North East: How Can the Killings Be Stopped?

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“At least 110 civilians were ruthlessly killed, and many others were wounded” by Boko Haram fighters in the Jere Local Government Area of Borno state, on Saturday 28 November. These were farm workers, many of whom were internal migrants from Sokoto state, some 1,000km away in the north west. This is the latest in the series of continued killings of poor civilians with 373 people killed between January and September.

The regime’s response to this recent gruesome massacre further reflects how little it cares for the lives of poor people. In an interview with the BBC, Mr Garba Shehu, the lead presidential spokesperson said the farmers “did not get military clearance to be on the rice farms”. He quickly forgets that his commander-in-chief, Maj. Gen Muhammadu Buhari claimed to have “technically won the war” against Boko Haram in 2015.

On his own part, the Chief of Army Staff, Lt. Gen Tuku Buratai has declared that the Nigerian state might not be able to stamp out the insurgency until 2040.  In his efforts to shield the irresponsibility and self-serving character of the ruling class, he now calls for “citizens’ responsibility”, insisting that “all must cooperate to contain the lingering insecurity.”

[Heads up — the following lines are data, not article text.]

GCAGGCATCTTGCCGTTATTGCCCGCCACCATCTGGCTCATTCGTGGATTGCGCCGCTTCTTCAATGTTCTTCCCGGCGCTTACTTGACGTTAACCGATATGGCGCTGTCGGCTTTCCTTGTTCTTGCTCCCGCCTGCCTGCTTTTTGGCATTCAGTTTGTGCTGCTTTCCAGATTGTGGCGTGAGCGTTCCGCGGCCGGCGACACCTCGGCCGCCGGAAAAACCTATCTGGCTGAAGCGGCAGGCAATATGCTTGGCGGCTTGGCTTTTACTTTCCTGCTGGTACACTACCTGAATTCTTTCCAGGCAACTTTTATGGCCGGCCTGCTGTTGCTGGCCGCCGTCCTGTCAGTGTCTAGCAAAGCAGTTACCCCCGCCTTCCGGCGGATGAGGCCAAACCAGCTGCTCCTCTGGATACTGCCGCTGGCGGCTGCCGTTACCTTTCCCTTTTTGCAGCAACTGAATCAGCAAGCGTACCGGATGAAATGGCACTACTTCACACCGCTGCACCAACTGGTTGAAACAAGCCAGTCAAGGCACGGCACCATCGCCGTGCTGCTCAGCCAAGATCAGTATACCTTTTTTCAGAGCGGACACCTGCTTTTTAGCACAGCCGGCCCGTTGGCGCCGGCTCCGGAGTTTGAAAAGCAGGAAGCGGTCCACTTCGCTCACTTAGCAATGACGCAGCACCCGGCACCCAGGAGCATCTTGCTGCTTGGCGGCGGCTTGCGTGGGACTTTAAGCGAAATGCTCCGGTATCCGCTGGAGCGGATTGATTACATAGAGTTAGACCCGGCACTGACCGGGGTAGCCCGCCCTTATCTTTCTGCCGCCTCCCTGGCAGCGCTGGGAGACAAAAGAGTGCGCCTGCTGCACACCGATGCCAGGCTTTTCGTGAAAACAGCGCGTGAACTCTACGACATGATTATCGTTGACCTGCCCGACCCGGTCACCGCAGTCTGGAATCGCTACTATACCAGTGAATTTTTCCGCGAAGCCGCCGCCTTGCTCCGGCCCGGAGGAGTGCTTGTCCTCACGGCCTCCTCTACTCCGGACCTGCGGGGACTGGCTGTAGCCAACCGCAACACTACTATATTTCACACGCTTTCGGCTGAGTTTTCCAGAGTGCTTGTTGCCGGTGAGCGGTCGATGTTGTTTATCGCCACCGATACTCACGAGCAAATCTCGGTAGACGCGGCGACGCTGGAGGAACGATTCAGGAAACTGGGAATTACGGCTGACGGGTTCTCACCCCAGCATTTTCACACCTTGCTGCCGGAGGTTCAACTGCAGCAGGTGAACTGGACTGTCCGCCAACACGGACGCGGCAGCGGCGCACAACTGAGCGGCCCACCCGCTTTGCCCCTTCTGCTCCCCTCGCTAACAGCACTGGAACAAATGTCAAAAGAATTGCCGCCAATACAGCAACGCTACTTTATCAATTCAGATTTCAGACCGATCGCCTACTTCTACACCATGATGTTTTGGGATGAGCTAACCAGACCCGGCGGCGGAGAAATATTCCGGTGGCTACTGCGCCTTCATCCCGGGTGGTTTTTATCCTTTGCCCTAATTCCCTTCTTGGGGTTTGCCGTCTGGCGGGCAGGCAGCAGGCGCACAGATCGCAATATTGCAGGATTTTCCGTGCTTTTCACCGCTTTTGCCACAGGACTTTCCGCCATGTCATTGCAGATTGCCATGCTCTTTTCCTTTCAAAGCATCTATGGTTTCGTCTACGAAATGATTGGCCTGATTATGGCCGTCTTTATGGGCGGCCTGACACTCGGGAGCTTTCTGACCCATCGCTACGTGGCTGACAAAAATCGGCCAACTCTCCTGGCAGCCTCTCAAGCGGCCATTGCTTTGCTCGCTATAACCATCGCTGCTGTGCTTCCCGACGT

Mr Lai Mohammed, the rather garrulous Minister of Information who is never ashamed to make statements which often contradict positions he took on similar situations when the ruling party was in opposition has described calls for Maj. Gen Muhammudu Buhar (rtd.) to resign as president of the federation as “cheap and irresponsible” politics.

He did not stop at this statement made when meeting with the Newspaper Proprietors’ Association of Nigeria (NPAN). In the closed session of the meeting, he urged the newspaper bosses to exercise self-censorship in reportage of the insurgency.

Speaking for APC just a few months before it came to power in 2015, Lai Mohammed demanded the resignation of Goodluck Jonathan. In his words at the time, “President Jonathan, who is also the Commander-in-Chief of the Armed Forces, must take responsibility for the monumental cost, whether of his incompetence or his political strategy-gone-awry or both”.

According to him 15,000 lives had been lost to the insurgency by February 2015. Current estimates put the figures at 36,000. This means that 6,000 more people have been killed under the watch of the APC as were killed during the same span of time under PDP governments.

This is not to say PDP is any better than APC on the insurgency, insecurity in general or any issue of concern to the poor masses. The two parties represent and defend the interests and lives of the rich few, in and out of government. The bulk of people killed by Boko Haram and the military (which has killed about as many people as the insurgents) in the 11-year war are poor people: farmers, workers, artisans, women, and youth.